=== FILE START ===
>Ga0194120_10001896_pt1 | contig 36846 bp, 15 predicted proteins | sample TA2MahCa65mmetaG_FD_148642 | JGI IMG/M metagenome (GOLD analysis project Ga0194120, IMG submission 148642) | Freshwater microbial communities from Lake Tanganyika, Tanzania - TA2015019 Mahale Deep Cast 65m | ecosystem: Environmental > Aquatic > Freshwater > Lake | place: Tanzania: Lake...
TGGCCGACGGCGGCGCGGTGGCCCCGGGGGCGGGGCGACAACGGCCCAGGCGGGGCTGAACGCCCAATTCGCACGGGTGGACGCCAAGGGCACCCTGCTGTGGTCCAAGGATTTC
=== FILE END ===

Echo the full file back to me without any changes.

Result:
>Ga0194120_10001896_pt1 | contig 36846 bp, 15 predicted proteins | sample TA2MahCa65mmetaG_FD_148642 | JGI IMG/M metagenome (GOLD analysis project Ga0194120, IMG submission 148642) | Freshwater microbial communities from Lake Tanganyika, Tanzania - TA2015019 Mahale Deep Cast 65m | ecosystem: Environmental > Aquatic > Freshwater > Lake | place: Tanzania: Lake...
TGGCCGACGGCGGCGCGGTGGCCCCGGGGGCGGGGCGACAACGGCCCAGGCGGGGCTGAACGCCCAATTCGCACGGGTGGACGCCAAGGGCACCCTGCTGTGGTCCAAGGATTTC